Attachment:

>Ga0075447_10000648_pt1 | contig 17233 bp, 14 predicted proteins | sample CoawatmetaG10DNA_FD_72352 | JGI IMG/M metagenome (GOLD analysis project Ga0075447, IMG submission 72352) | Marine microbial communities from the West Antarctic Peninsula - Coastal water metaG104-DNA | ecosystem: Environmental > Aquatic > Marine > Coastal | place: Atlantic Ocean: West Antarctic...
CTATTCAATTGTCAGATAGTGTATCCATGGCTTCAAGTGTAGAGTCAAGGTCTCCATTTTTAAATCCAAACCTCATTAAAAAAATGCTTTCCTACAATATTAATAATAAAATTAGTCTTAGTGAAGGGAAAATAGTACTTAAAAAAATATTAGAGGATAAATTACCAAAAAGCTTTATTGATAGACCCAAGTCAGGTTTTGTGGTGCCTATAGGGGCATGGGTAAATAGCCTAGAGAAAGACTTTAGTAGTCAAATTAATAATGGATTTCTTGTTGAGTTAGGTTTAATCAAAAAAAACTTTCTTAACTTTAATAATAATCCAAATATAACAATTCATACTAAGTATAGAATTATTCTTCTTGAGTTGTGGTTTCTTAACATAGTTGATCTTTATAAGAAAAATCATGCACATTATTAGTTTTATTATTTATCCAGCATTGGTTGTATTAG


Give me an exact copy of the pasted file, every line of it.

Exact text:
>Ga0075447_10000648_pt1 | contig 17233 bp, 14 predicted proteins | sample CoawatmetaG10DNA_FD_72352 | JGI IMG/M metagenome (GOLD analysis project Ga0075447, IMG submission 72352) | Marine microbial communities from the West Antarctic Peninsula - Coastal water metaG104-DNA | ecosystem: Environmental > Aquatic > Marine > Coastal | place: Atlantic Ocean: West Antarctic...
CTATTCAATTGTCAGATAGTGTATCCATGGCTTCAAGTGTAGAGTCAAGGTCTCCATTTTTAAATCCAAACCTCATTAAAAAAATGCTTTCCTACAATATTAATAATAAAATTAGTCTTAGTGAAGGGAAAATAGTACTTAAAAAAATATTAGAGGATAAATTACCAAAAAGCTTTATTGATAGACCCAAGTCAGGTTTTGTGGTGCCTATAGGGGCATGGGTAAATAGCCTAGAGAAAGACTTTAGTAGTCAAATTAATAATGGATTTCTTGTTGAGTTAGGTTTAATCAAAAAAAACTTTCTTAACTTTAATAATAATCCAAATATAACAATTCATACTAAGTATAGAATTATTCTTCTTGAGTTGTGGTTTCTTAACATAGTTGATCTTTATAAGAAAAATCATGCACATTATTAGTTTTATTATTTATCCAGCATTGGTTGTATTAG